Ben ultimately finds a way to overcome this dilemma, but it takes realizing that his friend, Dwight, who has been there for him during some of his own dark times, needs Ben to save him from Freeden and the corrupt justice system’s wrath. This is Ben’s way of impacting the world he lives in; he chooses to help a friend that needs him now more than ever; he makes a decision to defend Dwight, a man hardly no one believes is innocent of the crimes he is charged with. The town practically excommunicates Ben when he elects to help Dwight, but Ben’s decision goes far beyond moving past his own personal struggle; not only does he work to vindicate Dwight, but his effort to show the town its ugliness becomes an even greater mission: it ultimately changes people in Freeden. It changes the world around him.
Sure, the town of Freeden only has about 9,500 people, but it’s a place that needs changing, and Ben realizes early in the novel that he can make a difference right at home.
Dwight, on the other hand, has his own personal struggle. He moved away to college, but then returned afterward to take care of his ailing mother. Once she passed away, he chooses to stay in Freeden, working as a teacher at Freeden High School and as the choir director at Freeden Baptist Church, but he continues to struggle with finding his purpose in “his world.” Here’s an excerpt from Chapter 8, perhaps the darkest, most meaningful chapter in the entire novel, where a flashback scene provides a look into a positive, mentor-like interaction with Dwight and the boy he is later accused of murdering, Braxton Jones:
“…that part of the world, they’ll judge you because you’re different, but you’ve got to come to terms with whether or not you’re okay with that.”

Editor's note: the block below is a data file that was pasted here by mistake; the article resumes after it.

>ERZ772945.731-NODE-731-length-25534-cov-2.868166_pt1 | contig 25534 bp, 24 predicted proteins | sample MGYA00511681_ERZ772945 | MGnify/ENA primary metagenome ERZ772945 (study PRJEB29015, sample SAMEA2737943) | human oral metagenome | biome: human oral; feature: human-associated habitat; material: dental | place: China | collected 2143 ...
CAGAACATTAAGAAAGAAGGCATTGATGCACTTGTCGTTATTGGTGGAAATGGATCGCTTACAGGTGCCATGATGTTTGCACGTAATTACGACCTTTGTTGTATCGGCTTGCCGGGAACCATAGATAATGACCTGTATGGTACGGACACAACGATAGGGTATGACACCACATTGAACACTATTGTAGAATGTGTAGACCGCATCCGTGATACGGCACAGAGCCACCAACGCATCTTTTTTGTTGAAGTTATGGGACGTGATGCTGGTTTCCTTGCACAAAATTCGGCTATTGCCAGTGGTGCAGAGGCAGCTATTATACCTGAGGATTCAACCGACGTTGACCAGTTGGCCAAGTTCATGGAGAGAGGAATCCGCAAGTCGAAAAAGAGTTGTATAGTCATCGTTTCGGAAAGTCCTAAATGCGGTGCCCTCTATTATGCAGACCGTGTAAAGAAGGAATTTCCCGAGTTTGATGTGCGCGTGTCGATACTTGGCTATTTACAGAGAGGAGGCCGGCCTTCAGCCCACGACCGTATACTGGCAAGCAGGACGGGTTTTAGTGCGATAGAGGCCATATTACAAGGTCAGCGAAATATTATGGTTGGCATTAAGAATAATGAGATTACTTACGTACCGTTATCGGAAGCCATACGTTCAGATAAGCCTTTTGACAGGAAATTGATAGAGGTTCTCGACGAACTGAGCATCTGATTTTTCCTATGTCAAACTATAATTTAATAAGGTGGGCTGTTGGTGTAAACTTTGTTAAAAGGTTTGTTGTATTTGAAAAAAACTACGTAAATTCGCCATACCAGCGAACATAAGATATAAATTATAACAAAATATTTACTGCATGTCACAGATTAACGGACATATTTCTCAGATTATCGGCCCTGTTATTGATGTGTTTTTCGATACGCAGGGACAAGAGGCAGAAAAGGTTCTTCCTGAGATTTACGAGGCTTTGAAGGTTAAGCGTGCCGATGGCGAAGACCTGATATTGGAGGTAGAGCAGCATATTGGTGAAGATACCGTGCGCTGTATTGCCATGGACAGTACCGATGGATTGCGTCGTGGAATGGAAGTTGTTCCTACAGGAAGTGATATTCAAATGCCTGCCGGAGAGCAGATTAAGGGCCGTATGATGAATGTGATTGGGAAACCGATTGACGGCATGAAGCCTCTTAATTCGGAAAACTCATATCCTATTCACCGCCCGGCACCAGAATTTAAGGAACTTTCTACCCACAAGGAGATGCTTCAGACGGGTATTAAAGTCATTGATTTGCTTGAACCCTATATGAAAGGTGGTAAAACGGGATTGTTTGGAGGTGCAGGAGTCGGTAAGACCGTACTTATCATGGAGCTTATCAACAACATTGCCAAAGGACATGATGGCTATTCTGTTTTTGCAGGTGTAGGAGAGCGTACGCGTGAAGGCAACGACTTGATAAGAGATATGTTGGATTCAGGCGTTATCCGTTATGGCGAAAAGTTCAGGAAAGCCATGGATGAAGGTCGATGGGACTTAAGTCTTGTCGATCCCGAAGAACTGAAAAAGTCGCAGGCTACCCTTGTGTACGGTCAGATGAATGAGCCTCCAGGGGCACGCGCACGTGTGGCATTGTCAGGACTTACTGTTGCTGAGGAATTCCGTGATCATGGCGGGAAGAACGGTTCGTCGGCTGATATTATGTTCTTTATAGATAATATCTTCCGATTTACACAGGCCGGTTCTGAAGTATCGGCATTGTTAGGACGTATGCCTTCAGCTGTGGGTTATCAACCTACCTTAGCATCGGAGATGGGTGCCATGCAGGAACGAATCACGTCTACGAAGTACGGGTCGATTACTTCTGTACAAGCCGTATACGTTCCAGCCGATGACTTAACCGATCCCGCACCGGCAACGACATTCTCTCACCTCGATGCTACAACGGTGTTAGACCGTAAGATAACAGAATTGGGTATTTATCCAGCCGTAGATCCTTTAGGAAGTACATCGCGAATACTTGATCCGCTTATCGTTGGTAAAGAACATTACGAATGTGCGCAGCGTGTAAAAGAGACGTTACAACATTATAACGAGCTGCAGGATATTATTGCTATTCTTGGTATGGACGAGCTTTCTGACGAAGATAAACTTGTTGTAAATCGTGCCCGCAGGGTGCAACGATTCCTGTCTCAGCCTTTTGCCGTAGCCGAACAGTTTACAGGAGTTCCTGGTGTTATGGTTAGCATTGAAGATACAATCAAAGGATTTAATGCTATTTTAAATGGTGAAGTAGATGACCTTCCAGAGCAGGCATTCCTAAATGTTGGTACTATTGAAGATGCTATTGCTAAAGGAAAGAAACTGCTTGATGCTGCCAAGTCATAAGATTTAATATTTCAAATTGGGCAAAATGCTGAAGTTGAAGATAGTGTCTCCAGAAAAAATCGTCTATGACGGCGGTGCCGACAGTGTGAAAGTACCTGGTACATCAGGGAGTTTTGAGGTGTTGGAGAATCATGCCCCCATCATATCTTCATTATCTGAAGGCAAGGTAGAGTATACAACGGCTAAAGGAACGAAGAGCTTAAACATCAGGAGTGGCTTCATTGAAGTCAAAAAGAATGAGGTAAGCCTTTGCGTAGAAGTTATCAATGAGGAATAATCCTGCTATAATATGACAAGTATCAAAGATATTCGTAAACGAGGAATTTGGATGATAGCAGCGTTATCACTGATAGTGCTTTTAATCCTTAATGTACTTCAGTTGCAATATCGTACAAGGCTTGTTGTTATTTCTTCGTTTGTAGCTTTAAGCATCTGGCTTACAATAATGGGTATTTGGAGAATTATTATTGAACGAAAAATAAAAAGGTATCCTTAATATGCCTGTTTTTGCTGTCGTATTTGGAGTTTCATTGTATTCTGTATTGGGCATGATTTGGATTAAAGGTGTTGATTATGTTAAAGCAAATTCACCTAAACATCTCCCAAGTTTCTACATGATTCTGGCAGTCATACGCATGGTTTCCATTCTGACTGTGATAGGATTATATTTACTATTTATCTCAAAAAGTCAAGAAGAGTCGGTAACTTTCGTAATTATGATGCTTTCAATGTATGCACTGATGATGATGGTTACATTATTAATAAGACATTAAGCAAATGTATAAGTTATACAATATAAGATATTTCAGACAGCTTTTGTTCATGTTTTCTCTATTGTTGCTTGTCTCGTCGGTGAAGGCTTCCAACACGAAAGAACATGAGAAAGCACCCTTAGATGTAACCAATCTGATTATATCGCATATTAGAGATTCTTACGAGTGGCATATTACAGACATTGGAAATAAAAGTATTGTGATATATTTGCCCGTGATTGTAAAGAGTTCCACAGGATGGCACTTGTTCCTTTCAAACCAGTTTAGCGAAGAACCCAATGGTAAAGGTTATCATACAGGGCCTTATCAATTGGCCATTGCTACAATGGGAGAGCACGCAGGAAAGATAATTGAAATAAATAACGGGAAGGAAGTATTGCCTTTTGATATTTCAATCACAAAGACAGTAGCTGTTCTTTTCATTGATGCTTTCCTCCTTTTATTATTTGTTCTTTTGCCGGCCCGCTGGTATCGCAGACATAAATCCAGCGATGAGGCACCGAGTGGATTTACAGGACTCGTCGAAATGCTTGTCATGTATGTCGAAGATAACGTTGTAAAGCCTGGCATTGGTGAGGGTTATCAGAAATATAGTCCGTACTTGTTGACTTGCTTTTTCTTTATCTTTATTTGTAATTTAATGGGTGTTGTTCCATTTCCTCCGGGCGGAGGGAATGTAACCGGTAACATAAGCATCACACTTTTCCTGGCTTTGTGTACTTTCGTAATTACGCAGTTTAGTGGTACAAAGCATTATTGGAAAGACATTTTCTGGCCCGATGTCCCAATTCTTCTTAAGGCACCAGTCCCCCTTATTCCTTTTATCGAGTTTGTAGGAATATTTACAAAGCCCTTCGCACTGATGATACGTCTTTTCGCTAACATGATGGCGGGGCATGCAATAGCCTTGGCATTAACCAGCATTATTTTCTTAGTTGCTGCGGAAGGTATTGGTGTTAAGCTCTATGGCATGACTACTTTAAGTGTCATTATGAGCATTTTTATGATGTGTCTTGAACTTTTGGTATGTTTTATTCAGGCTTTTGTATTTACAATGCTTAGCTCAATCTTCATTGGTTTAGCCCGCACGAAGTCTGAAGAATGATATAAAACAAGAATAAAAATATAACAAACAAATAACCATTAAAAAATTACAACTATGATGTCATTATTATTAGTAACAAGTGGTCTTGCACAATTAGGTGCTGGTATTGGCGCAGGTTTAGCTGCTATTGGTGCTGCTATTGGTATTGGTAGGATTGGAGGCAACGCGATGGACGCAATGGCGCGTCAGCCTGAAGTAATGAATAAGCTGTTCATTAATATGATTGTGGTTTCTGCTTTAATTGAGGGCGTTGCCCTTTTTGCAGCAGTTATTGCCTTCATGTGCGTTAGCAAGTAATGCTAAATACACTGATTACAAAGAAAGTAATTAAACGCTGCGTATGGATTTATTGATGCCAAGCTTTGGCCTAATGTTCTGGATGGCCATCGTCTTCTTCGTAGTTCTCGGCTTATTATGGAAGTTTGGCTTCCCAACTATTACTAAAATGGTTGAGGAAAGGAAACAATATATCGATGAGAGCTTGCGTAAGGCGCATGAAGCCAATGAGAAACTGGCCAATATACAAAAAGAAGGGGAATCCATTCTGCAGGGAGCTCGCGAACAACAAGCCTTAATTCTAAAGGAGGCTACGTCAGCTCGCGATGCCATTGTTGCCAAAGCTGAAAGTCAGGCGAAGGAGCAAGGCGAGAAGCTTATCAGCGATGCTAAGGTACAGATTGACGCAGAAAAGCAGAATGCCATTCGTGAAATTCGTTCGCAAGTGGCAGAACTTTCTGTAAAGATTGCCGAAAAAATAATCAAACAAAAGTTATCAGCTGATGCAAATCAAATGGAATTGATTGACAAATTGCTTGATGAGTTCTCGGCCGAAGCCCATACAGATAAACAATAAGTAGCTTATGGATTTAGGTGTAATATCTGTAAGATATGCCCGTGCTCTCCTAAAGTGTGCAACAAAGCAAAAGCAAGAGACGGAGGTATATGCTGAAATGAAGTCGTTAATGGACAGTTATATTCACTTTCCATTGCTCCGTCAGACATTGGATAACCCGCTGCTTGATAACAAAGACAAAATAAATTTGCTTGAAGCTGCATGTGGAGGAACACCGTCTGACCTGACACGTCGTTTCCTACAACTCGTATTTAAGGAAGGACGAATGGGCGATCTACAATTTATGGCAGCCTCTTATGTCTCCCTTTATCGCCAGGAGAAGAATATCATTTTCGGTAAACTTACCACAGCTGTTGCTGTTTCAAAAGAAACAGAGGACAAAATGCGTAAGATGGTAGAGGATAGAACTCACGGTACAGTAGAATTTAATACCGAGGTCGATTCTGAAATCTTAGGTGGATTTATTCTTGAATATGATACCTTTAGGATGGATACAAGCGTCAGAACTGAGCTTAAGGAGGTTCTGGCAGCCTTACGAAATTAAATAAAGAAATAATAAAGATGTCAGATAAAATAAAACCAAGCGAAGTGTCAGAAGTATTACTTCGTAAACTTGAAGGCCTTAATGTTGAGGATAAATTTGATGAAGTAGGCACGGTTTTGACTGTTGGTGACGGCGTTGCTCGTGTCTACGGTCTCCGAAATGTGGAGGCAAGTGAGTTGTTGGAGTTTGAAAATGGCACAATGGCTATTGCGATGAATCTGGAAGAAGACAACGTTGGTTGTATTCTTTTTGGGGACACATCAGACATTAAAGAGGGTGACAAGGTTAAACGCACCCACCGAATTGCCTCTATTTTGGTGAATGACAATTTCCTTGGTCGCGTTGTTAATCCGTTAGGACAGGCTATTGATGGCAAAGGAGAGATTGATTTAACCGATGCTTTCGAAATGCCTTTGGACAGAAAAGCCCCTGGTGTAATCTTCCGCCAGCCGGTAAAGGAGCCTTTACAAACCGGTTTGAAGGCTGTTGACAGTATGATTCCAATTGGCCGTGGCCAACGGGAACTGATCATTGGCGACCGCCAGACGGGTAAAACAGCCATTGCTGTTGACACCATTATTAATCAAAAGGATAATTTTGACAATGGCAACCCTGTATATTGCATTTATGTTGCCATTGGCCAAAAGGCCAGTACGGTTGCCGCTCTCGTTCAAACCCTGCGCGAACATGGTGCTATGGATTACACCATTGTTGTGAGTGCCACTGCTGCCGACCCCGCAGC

“It’ll take time, trust me…I know!”
Braxton and Dwight shared a laugh.
“You have a bright future young man,” Dwight said. “You’re going places. For me,” he leaned back in his seat, arms crossed, “I was called to come back here. I’m not sure why yet…I always thought it was to take care of my mother before she passed and that I had just gotten stuck here long after that moment in my life had come and gone, but I still am trying to believe there’s something else.”
If I tell too much it’ll ruin the story, but let me be clear: Dwight finds his purpose in A New Requiem, and despite the fact that its greatest impact was immediately felt in Freeden, its ability to stretch far beyond this small town, as you will see when you read it, is monumental.
Take a step back, and realize how significant changing “your world” can be. This morning I was in Boone, North Carolina at Appalachian State University for formal interviews for prospective insurance agents for the company I work for. I participate in this event each year; App State has one of the best Risk Management and Insurance schools and it is always a pleasure to meet their students, who I believe are truly prepared for working in the industry. My colleague wanted a quick breakfast, so prior to the interview sessions we enjoyed a true Southern, fast food delicacy: Bojangles.
We walked in, and I immediately noticed the cashier; she was a middle-aged woman named Peggy who blossomed with personality, and took considerable pride in the fact that Bojangles was raising money for muscular dystrophy research and awareness. Unfortunately, I have to admit that I have been to Bojangles elsewhere recently (not a great idea for a guy who is trying to be physically fit), and in line they passively asked me after I placed my order, “Would you like to donate to muscular dystrophy research?” Not Peggy. Peggy came right out of the gate with confidence, asking for a minimum $5 donation and selling all the benefits I would receive from giving. Once she finished her enthusiastic pitch, I chuckled, then said, “I can tell you are passionate about this!” Her response: “Honey, to God be the glory! He has given me life, and I’m passionate about life. I just want to make a difference.”
We all need to strive to be like Peggy. Peggy realizes that at the Bojangles in Boone, she can make a difference in this world. She can “change the world.” I challenge you: think about what you can do in your life to change your world for the better. Like Dwight in A New Requiem, your efforts can eventually make an impact that goes far beyond the world you live in.